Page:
Replay Value: 7
Online services like the PlayStation Network and Xbox Live have allowed veteran gamers to relive old-fashioned formulas and new gamers to appreciate the good ‘ol days when simplicity and purity reigned. This is why we’ve already seen slick, highly entertaining nods to the past like Shatter and Magic Orbz. The reason I mention those two specific titles is because the current game in question, Hyperballoid HD, is yet another brick-breaking title that builds off the likes of Arkanoid. It’s certainly fun and reminds us a lot of the aforementioned downloadable goodies, but it seems to lack a bit of pizzazz; Shatter boasted a bad-ass soundtrack and the unique gameplay twist of controlling the blocks by “blowing” and “sucking.” Magic Orbz provides us with specially-themed levels, even though it was admittedly simpler and not as stylized. Hyperballoid HD, while it works just fine, doesn’t really boast anything special.
The graphics are an interesting mix of two distinctly different worlds; one is darker and based on concepts like Egyptian history and mythology, while the other is closer to Shatter and features a futuristic, sci-fi setting. The latter is quite nice and at least a little flashy but the former really lacks a lot of spark, despite the interesting addition of moving, “bustable” pictures. For instance, there’s one stage where you have to break apart a ship that sails across the screen. It’s a nice visual alteration to the standard formula and it does add a bit of flair, but the colors in that first world are really quite bland and unappealing. It almost reminded me of ‘70s fashion with a lot of browns, grays and dark greens. The futuristic side of the presentation is a little better and the special effects are decent, but nothing to get too excited about, so while these graphics are somewhat lively, they’re unimpressive. It may not matter if you’re really brick-breakers, though.
The sound isn’t much better, despite a few flashes of greatness in a few of the later levels. The thing is, past games on the PSN have really spoiled us when it comes to fantastic soundtracks and effects, so even though Hyperballoid HD produces decent sound overall; it doesn’t stand up well to the competition. Music is awfully subjective, but one can fairly judge diversity and variety, and there isn’t quite enough of it, here. The sound effects, on the other hand, are sharp and relatively engaging, especially when things get a little loopy in a certain level. When you begin to snag a bunch of power-ups and the bricks start disintegrating beneath multiple projectiles, the game sounds quite good. And in fact, it should be noted that it certainly sounds better than any of the old-school brick-breakers of the past; that’s what modern technology does for you. But the point is, it really does pale in comparison to similar titles.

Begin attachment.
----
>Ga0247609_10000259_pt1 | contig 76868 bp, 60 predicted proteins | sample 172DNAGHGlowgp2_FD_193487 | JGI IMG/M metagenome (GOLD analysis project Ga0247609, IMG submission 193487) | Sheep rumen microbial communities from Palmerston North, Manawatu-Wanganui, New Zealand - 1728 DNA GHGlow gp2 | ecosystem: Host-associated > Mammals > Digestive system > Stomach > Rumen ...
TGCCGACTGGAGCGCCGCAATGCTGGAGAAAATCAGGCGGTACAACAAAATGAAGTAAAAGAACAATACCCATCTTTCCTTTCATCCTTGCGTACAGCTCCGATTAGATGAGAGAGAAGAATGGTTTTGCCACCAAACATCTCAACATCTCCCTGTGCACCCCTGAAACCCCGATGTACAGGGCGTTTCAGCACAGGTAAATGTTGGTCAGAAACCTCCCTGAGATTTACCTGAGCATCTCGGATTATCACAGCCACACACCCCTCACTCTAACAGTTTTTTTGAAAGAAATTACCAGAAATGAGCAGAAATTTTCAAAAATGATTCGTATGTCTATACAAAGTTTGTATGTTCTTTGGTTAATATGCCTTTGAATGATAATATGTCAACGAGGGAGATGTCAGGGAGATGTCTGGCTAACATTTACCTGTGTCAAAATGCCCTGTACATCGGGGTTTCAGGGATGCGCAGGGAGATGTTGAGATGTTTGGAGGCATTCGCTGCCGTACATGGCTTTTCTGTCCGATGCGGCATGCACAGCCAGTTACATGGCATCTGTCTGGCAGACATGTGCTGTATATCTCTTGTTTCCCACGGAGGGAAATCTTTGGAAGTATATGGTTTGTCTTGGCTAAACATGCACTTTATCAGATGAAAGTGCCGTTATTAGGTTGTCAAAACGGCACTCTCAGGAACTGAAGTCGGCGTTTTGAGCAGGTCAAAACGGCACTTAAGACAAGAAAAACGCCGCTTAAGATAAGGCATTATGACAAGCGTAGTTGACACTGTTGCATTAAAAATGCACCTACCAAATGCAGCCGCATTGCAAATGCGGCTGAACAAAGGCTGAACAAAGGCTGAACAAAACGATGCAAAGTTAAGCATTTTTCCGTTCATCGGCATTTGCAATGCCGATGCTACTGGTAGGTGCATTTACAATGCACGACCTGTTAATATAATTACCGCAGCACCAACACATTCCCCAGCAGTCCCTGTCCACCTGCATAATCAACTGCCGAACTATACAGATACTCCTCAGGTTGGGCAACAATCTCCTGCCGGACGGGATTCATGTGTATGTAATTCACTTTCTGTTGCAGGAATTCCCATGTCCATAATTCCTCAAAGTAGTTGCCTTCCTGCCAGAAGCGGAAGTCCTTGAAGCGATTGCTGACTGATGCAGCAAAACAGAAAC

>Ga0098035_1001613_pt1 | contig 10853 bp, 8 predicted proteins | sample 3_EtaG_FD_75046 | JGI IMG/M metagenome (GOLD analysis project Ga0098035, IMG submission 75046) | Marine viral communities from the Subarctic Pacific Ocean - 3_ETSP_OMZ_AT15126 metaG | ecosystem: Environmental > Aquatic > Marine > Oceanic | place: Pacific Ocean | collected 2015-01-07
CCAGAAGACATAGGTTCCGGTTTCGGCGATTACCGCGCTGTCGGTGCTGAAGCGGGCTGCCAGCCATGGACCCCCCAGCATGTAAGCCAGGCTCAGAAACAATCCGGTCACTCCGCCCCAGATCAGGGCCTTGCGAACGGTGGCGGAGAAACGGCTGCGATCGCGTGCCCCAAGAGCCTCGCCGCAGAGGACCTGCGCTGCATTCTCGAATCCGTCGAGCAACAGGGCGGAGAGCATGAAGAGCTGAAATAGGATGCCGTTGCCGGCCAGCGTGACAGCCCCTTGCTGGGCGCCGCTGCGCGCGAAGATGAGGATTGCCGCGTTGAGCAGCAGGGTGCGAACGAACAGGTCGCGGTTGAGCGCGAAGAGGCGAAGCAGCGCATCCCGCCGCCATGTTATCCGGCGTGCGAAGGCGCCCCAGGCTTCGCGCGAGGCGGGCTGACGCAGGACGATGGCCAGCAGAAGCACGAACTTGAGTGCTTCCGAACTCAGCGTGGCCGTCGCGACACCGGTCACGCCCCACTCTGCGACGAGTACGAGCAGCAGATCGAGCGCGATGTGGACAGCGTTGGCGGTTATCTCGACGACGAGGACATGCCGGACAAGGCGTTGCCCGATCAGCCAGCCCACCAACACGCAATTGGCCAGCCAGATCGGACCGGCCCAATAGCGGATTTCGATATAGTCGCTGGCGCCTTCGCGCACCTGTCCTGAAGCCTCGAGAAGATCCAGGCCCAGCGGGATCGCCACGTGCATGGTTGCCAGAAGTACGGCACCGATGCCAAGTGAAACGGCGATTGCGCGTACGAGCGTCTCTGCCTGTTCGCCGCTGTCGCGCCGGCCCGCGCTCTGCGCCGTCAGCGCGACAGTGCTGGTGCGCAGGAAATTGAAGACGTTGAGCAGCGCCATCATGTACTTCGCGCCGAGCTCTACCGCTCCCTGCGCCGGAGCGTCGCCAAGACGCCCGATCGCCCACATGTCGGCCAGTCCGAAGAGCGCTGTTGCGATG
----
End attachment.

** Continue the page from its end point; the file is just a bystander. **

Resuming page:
It’s not hard to describe Hyperballoid HD. If you’ve played Shatter or Magic Orbz, you know what a “brick-breaker” is, even if you never enjoyed the classics on which such games are based. This one adopts a vertical look like Magic Orbz, and it actually includes a lot of the same power-ups and gameplay features. For instance, there are both positive and negative pick-ups; the positive ones will grant you helpful things like multiple balls, a larger paddle, fiery balls, and sticky balls that you can catch and “throw” with the paddle. Such good pick-ups are denoted by green spheres; the bad ones are red, and can shrink the size of the ball, speed it up, or cause some other hindrance to your breakin’ progress. Therefore, you’ll want to keep the ball in play while continuing to pick up as many green spheres as possible, which is always an entertaining endeavor. Then there’s the visual differences in what we see, as mentioned in the graphical rundown.
There are also more environmental differences. For instance, there are many different kinds of blocks, and several different types of obstacles that must be bypassed in different ways. This is the one highlight of the game that sets it apart from the competition; it keeps the player playing, level after level. It makes us want to see what’s next because we don’t really feel as if we’re doing the exact same thing on each new screen, which is indeed an achievement, considering the simplicity of the gameplay. And while the visuals are hit-or-miss, I almost always enjoyed the various looks in each new level and when I finished one, I looked forward to the next. That’s a good sign, no? It’s tough to put down the controller when one is playing a game that utilizes a tried-and-true premise, which is why this game likely won’t disappoint. Furthermore, there are lots of levels within each of the stages, so you could spend a good deal of time with it, and at only $5.99, it might be worth a purchase. But we still can’t ignore the shortcomings…
The paddle really doesn’t seem to move fast enough, it can be very difficult to keep your eye on the ball in particularly cluttered levels, and with a decided lack of flash and intensity, it sort of feels a little bland. Remember, we really do have to compare this to other titles of a similar nature and while I’d say it’s on par with Magic Orbz (which I also had fun with), it can’t stand up to the excellence of Sidhe’s Shatter; technically our runner-up for Downloadable Game of the Year in 2009. On the other hand, I suppose if you’ve had your fill of such titles already, Hyperballoid HD is a fairly safe purchase; you know what to expect and it’s a guarantee that you’ll enjoy yourself for a while. The question is whether or not it’s worth your six bucks and how long you think you’ll spend with the latest brick-breaker. The variations of backgrounds and objects is what makes it worthwhile in my eyes, but I’m willing to admit this may not be the opinion of others.